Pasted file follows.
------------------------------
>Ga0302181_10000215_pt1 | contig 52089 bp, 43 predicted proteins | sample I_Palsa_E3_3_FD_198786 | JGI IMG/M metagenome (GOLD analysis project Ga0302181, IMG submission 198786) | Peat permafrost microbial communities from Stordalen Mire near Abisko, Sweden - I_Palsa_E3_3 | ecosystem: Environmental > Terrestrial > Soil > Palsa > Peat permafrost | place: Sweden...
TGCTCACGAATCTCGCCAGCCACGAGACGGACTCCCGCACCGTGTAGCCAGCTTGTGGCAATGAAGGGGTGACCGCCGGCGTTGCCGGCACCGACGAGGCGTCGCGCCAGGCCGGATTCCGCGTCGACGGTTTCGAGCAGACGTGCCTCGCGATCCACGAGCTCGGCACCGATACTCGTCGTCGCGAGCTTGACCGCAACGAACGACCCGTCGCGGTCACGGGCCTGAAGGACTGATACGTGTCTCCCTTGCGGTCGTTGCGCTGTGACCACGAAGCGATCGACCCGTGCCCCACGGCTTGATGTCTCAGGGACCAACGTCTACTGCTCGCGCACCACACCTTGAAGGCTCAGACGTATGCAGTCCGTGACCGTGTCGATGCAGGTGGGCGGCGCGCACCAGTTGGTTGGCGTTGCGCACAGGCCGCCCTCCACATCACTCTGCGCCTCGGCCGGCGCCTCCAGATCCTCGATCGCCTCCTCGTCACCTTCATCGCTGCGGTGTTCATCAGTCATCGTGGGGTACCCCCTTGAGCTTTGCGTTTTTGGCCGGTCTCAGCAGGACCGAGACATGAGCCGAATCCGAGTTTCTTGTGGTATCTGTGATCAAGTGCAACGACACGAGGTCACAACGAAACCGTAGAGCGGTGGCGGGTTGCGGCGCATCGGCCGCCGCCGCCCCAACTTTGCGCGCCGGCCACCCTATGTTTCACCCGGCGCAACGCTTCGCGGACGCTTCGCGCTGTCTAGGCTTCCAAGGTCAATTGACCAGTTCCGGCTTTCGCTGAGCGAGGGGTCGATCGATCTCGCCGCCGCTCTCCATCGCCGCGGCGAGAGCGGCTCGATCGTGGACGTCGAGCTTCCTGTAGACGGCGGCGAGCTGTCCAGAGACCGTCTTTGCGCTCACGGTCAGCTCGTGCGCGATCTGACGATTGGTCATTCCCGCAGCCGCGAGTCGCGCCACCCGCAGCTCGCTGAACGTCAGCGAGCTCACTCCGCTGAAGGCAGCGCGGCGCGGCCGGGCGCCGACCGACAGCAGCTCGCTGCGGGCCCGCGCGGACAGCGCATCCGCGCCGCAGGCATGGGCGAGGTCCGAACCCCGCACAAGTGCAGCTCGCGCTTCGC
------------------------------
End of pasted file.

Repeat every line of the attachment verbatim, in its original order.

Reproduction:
>Ga0302181_10000215_pt1 | contig 52089 bp, 43 predicted proteins | sample I_Palsa_E3_3_FD_198786 | JGI IMG/M metagenome (GOLD analysis project Ga0302181, IMG submission 198786) | Peat permafrost microbial communities from Stordalen Mire near Abisko, Sweden - I_Palsa_E3_3 | ecosystem: Environmental > Terrestrial > Soil > Palsa > Peat permafrost | place: Sweden...
TGCTCACGAATCTCGCCAGCCACGAGACGGACTCCCGCACCGTGTAGCCAGCTTGTGGCAATGAAGGGGTGACCGCCGGCGTTGCCGGCACCGACGAGGCGTCGCGCCAGGCCGGATTCCGCGTCGACGGTTTCGAGCAGACGTGCCTCGCGATCCACGAGCTCGGCACCGATACTCGTCGTCGCGAGCTTGACCGCAACGAACGACCCGTCGCGGTCACGGGCCTGAAGGACTGATACGTGTCTCCCTTGCGGTCGTTGCGCTGTGACCACGAAGCGATCGACCCGTGCCCCACGGCTTGATGTCTCAGGGACCAACGTCTACTGCTCGCGCACCACACCTTGAAGGCTCAGACGTATGCAGTCCGTGACCGTGTCGATGCAGGTGGGCGGCGCGCACCAGTTGGTTGGCGTTGCGCACAGGCCGCCCTCCACATCACTCTGCGCCTCGGCCGGCGCCTCCAGATCCTCGATCGCCTCCTCGTCACCTTCATCGCTGCGGTGTTCATCAGTCATCGTGGGGTACCCCCTTGAGCTTTGCGTTTTTGGCCGGTCTCAGCAGGACCGAGACATGAGCCGAATCCGAGTTTCTTGTGGTATCTGTGATCAAGTGCAACGACACGAGGTCACAACGAAACCGTAGAGCGGTGGCGGGTTGCGGCGCATCGGCCGCCGCCGCCCCAACTTTGCGCGCCGGCCACCCTATGTTTCACCCGGCGCAACGCTTCGCGGACGCTTCGCGCTGTCTAGGCTTCCAAGGTCAATTGACCAGTTCCGGCTTTCGCTGAGCGAGGGGTCGATCGATCTCGCCGCCGCTCTCCATCGCCGCGGCGAGAGCGGCTCGATCGTGGACGTCGAGCTTCCTGTAGACGGCGGCGAGCTGTCCAGAGACCGTCTTTGCGCTCACGGTCAGCTCGTGCGCGATCTGACGATTGGTCATTCCCGCAGCCGCGAGTCGCGCCACCCGCAGCTCGCTGAACGTCAGCGAGCTCACTCCGCTGAAGGCAGCGCGGCGCGGCCGGGCGCCGACCGACAGCAGCTCGCTGCGGGCCCGCGCGGACAGCGCATCCGCGCCGCAGGCATGGGCGAGGTCCGAACCCCGCACAAGTGCAGCTCGCGCTTCGC